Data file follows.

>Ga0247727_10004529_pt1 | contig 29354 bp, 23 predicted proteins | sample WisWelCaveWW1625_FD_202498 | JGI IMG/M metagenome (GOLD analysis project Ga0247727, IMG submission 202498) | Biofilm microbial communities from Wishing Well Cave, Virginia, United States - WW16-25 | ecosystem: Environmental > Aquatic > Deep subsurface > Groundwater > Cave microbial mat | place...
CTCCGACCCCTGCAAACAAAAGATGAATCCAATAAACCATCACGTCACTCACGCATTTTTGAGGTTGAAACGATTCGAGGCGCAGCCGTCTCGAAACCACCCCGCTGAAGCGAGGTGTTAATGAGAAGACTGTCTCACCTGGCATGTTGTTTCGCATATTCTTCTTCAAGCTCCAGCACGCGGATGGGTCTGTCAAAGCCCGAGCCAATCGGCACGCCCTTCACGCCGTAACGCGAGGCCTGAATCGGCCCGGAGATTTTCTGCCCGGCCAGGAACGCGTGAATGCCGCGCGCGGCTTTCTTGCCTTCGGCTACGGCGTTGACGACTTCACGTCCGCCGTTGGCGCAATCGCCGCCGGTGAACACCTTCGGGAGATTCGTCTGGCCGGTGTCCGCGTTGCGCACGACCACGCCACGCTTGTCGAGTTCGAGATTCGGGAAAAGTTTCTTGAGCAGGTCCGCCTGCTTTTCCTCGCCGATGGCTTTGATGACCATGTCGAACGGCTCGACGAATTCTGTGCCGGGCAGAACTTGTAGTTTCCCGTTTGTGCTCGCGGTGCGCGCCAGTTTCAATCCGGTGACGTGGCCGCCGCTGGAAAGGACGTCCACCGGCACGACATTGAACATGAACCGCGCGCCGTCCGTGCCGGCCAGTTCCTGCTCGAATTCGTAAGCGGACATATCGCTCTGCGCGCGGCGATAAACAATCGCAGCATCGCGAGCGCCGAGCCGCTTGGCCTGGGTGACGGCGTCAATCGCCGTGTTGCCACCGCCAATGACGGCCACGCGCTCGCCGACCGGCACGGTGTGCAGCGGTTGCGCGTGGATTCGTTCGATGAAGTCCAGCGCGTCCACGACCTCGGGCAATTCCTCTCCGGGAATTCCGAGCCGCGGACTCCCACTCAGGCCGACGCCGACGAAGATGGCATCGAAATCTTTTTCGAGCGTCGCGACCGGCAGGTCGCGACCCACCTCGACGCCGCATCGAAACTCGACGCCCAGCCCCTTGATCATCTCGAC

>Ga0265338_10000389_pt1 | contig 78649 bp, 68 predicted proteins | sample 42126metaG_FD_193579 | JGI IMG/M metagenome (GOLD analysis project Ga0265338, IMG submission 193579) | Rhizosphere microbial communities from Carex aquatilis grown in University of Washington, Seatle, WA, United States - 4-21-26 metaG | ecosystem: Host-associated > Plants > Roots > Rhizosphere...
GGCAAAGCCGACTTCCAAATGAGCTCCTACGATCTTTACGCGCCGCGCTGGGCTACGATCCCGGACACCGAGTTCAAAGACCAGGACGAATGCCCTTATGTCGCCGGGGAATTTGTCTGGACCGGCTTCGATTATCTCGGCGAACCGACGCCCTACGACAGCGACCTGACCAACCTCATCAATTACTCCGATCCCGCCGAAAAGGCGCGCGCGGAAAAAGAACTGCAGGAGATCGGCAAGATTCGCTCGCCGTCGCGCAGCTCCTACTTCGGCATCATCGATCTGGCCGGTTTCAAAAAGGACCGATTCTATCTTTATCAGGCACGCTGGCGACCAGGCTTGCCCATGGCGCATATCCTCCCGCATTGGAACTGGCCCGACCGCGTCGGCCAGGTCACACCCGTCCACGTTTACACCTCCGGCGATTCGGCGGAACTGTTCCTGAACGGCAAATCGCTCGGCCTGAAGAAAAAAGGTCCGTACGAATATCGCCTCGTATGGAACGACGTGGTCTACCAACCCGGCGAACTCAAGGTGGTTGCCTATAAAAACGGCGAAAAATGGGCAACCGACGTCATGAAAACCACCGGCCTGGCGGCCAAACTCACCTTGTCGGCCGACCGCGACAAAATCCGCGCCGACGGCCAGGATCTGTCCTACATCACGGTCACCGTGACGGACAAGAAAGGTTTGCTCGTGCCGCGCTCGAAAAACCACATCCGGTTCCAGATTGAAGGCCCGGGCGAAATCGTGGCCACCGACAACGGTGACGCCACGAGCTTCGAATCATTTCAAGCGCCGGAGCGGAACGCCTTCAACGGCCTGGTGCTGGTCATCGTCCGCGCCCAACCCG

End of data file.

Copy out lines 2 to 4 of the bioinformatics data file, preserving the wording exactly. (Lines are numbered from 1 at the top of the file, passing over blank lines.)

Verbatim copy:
CTCCGACCCCTGCAAACAAAAGATGAATCCAATAAACCATCACGTCACTCACGCATTTTTGAGGTTGAAACGATTCGAGGCGCAGCCGTCTCGAAACCACCCCGCTGAAGCGAGGTGTTAATGAGAAGACTGTCTCACCTGGCATGTTGTTTCGCATATTCTTCTTCAAGCTCCAGCACGCGGATGGGTCTGTCAAAGCCCGAGCCAATCGGCACGCCCTTCACGCCGTAACGCGAGGCCTGAATCGGCCCGGAGATTTTCTGCCCGGCCAGGAACGCGTGAATGCCGCGCGCGGCTTTCTTGCCTTCGGCTACGGCGTTGACGACTTCACGTCCGCCGTTGGCGCAATCGCCGCCGGTGAACACCTTCGGGAGATTCGTCTGGCCGGTGTCCGCGTTGCGCACGACCACGCCACGCTTGTCGAGTTCGAGATTCGGGAAAAGTTTCTTGAGCAGGTCCGCCTGCTTTTCCTCGCCGATGGCTTTGATGACCATGTCGAACGGCTCGACGAATTCTGTGCCGGGCAGAACTTGTAGTTTCCCGTTTGTGCTCGCGGTGCGCGCCAGTTTCAATCCGGTGACGTGGCCGCCGCTGGAAAGGACGTCCACCGGCACGACATTGAACATGAACCGCGCGCCGTCCGTGCCGGCCAGTTCCTGCTCGAATTCGTAAGCGGACATATCGCTCTGCGCGCGGCGATAAACAATCGCAGCATCGCGAGCGCCGAGCCGCTTGGCCTGGGTGACGGCGTCAATCGCCGTGTTGCCACCGCCAATGACGGCCACGCGCTCGCCGACCGGCACGGTGTGCAGCGGTTGCGCGTGGATTCGTTCGATGAAGTCCAGCGCGTCCACGACCTCGGGCAATTCCTCTCCGGGAATTCCGAGCCGCGGACTCCCACTCAGGCCGACGCCGACGAAGATGGCATCGAAATCTTTTTCGAGCGTCGCGACCGGCAGGTCGCGACCCACCTCGACGCCGCATCGAAACTCGACGCCCAGCCCCTTGATCATCTCGAC

>Ga0265338_10000389_pt1 | contig 78649 bp, 68 predicted proteins | sample 42126metaG_FD_193579 | JGI IMG/M metagenome (GOLD analysis project Ga0265338, IMG submission 193579) | Rhizosphere microbial communities from Carex aquatilis grown in University of Washington, Seatle, WA, United States - 4-21-26 metaG | ecosystem: Host-associated > Plants > Roots > Rhizosphere...
GGCAAAGCCGACTTCCAAATGAGCTCCTACGATCTTTACGCGCCGCGCTGGGCTACGATCCCGGACACCGAGTTCAAAGACCAGGACGAATGCCCTTATGTCGCCGGGGAATTTGTCTGGACCGGCTTCGATTATCTCGGCGAACCGACGCCCTACGACAGCGACCTGACCAACCTCATCAATTACTCCGATCCCGCCGAAAAGGCGCGCGCGGAAAAAGAACTGCAGGAGATCGGCAAGATTCGCTCGCCGTCGCGCAGCTCCTACTTCGGCATCATCGATCTGGCCGGTTTCAAAAAGGACCGATTCTATCTTTATCAGGCACGCTGGCGACCAGGCTTGCCCATGGCGCATATCCTCCCGCATTGGAACTGGCCCGACCGCGTCGGCCAGGTCACACCCGTCCACGTTTACACCTCCGGCGATTCGGCGGAACTGTTCCTGAACGGCAAATCGCTCGGCCTGAAGAAAAAAGGTCCGTACGAATATCGCCTCGTATGGAACGACGTGGTCTACCAACCCGGCGAACTCAAGGTGGTTGCCTATAAAAACGGCGAAAAATGGGCAACCGACGTCATGAAAACCACCGGCCTGGCGGCCAAACTCACCTTGTCGGCCGACCGCGACAAAATCCGCGCCGACGGCCAGGATCTGTCCTACATCACGGTCACCGTGACGGACAAGAAAGGTTTGCTCGTGCCGCGCTCGAAAAACCACATCCGGTTCCAGATTGAAGGCCCGGGCGAAATCGTGGCCACCGACAACGGTGACGCCACGAGCTTCGAATCATTTCAAGCGCCGGAGCGGAACGCCTTCAACGGCCTGGTGCTGGTCATCGTCCGCGCCCAACCCG